Acute Watery Diarrhoea has affected Sudan since August 2016, infecting over 36,000 people and killing over 800. Over the next five weeks, read along as we introduce you to the people living with and fighting against this deadly disease.
Hammad Yousif Ibrahim (42) from Kosti, White Nile State, was treated for life-threatening AWD at WHO's Cholera Treatment Center (CTC) in Kosti.
Hammad Yousif Ibrahim outside the CTC in Kosti where he received treatment for AWD.
Hammad first noticed something was wrong when he felt sick to his stomach and developed greyish, watery diarrhoea. Hammad: “It was much more than any normal diarrhoea, so I knew something was off,” he says. At the local hospital in Kosti, the capital of White Nile State, the health care professional referred him to a nearby Cholera Treatment Center, or CTC, that the State Ministry of Health had established. A CTC is an emergency health facility focused on treating moderate and severe cases of Acute Watery Diarrhoea (AWD). Sudan’s Health Ministry has set up dozens of these CTCs across the country since the start of the outbreak in August of 2016, with support from WHO.
When Hammad arrived at the CTC, he feared that he would die because he was so dehydrated. People suffering from AWD lose fluids very quickly, through watery diarrhoea and vomiting. In severe cases, a patient can pass away from dehydration within hours if he or she does not receive treatment.
Thankfully for Hammad, the staff at the CTC was ready, trained and equipped. With the support from Sudan's Health Ministry, and from the World Health Organization (WHO) through the Sudan Humanitarian Fund (SHF), the clinic had received medical supplies, training and information on how to treat AWD, as well as essential funds to support health staff including doctors and nurses.
One of those nurses is Somaia Abdallah (28), who started working in the CTC in Kosti when AWD spread to White Nile State. At the height of the outbreak, Somaia says, 120 patients were coming into the CTC every day. Hammad was one of them. The attending CTC doctor, together with nurse Somaia, noticed his loose skin, a symptom of life-threatening dehydration. Hammad immediately received several cannula, thin tubes for administering medicine or fluids, in his arms and legs. Nurse Somaia then gave him fluids and antibiotics to stem the disease. After four days, Hammad started feeling better.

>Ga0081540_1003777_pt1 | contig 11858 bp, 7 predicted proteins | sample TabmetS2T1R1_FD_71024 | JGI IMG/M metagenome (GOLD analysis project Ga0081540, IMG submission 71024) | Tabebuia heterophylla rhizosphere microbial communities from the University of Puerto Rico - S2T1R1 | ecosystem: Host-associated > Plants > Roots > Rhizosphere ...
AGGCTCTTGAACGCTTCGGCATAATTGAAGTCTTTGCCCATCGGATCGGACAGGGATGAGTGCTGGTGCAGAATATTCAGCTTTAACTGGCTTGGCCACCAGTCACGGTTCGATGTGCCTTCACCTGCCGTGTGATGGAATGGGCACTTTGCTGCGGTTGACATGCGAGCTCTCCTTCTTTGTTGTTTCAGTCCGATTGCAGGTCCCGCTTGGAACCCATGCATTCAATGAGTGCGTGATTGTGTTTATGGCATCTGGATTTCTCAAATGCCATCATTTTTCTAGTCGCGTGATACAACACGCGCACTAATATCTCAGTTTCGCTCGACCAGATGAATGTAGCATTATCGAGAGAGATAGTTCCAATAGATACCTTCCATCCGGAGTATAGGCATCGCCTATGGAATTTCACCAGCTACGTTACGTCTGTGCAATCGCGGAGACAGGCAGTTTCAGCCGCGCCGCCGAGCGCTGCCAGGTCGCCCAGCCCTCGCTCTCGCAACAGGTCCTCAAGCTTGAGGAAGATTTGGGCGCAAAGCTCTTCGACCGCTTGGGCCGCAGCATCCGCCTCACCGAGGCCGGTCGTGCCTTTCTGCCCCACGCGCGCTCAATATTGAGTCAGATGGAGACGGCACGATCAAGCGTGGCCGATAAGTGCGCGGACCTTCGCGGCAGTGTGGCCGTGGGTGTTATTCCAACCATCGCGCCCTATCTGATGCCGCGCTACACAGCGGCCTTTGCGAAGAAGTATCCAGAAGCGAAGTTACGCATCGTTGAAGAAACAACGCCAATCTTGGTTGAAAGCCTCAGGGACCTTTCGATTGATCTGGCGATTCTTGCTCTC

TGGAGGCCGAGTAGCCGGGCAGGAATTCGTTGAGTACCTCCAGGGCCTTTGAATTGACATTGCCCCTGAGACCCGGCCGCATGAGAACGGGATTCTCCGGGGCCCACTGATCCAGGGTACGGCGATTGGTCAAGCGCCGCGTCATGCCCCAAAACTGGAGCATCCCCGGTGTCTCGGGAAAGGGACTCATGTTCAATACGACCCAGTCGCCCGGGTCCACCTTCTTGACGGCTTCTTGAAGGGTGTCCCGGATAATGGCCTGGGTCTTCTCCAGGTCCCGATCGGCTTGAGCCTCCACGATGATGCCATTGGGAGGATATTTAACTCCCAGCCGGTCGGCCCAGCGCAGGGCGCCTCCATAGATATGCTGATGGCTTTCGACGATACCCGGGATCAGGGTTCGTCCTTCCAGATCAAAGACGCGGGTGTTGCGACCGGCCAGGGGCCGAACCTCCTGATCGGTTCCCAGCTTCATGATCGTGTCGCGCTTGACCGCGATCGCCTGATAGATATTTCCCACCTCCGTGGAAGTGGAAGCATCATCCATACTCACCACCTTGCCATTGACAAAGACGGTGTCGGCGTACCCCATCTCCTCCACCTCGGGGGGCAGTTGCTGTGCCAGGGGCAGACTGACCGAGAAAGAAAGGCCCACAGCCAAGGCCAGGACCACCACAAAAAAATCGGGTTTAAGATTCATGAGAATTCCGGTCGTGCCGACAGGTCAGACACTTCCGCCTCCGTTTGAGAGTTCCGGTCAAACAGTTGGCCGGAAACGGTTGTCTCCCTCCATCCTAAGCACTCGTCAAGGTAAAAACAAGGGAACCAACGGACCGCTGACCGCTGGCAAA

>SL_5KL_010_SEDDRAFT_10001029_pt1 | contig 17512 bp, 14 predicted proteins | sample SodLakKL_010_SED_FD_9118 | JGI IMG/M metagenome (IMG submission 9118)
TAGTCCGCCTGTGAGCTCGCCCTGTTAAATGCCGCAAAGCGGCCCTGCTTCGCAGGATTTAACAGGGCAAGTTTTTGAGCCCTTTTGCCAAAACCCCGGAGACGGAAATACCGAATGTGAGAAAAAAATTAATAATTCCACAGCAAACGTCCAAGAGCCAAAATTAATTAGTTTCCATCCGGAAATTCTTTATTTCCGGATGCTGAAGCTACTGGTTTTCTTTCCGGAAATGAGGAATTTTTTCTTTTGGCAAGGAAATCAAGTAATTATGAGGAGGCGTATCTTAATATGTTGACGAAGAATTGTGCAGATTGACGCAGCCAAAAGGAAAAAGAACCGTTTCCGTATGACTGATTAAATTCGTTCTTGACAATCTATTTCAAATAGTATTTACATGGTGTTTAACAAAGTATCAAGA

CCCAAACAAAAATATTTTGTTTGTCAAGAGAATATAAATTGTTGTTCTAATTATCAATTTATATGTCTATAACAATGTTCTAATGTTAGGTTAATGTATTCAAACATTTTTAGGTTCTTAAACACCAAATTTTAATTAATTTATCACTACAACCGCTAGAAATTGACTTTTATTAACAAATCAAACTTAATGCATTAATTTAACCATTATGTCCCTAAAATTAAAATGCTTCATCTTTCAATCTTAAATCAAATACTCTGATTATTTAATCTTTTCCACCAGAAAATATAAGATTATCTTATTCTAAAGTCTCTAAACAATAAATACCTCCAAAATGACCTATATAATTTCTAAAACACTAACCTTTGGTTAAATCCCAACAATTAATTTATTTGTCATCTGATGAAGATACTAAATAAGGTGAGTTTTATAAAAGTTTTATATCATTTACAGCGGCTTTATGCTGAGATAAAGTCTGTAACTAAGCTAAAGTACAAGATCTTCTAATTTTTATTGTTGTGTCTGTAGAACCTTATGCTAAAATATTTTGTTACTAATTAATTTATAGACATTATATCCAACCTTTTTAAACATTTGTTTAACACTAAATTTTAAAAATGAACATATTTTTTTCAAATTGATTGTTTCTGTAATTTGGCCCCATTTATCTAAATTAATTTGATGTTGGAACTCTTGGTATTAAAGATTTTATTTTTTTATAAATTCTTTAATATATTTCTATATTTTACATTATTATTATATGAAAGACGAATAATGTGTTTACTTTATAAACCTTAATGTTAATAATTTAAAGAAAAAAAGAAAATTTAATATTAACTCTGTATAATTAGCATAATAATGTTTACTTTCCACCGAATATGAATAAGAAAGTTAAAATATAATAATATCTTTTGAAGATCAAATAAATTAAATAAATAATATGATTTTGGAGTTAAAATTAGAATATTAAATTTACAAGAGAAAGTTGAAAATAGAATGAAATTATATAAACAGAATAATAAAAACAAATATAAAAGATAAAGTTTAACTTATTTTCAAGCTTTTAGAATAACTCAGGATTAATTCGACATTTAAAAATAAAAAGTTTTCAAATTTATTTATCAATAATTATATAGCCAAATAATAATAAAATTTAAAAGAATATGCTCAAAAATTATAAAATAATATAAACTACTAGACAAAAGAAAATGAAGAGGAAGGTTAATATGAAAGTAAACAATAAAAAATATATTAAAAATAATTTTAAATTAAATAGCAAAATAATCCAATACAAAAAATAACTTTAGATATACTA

Nurse Somaia (l) and Hammad (r) at the CTC in Kosti.
The day after Hammad was discharged from the CTC, other members of the CTC team, with support from WHO, visited him at home to see how he was doing. The team also provided information on how to prevent future infections, and Hammad's home was disinfected thoroughly.
WHO supports the Sudanese Government’s response plan with these life-saving activities since August 2016 across Sudan. In the CTCs, patients lives are saved. In the communities, WHO and Health Ministry staff are working around the clock to teach proper handwashing, avoiding open defecation, boiling water and more. Teams are going around to spray fly and mosquito breeding sites, to reduce the amount of bugs that can spread the AWD pathogens. Due to this tireless work, AWD case numbers have fallen from a peak of nearly 2,000 per week last June, to around 40 right now. However, to ensure that the outbreak is fully stopped, WHO’s activities will continue until all of Sudan is reporting zero new cases for a consecutive four-week period.
Hammad in the meantime has a new lease on life. He says that when the CTC staff allowed him to go home, his relatives cried because they had not expected him to survive. “The angel of death was pulling on my soul”, Hammad says, as he beams a smile at the nurse that saved his life, “but thankfully, Somaia pulled harder.”
This article was posted by WHO.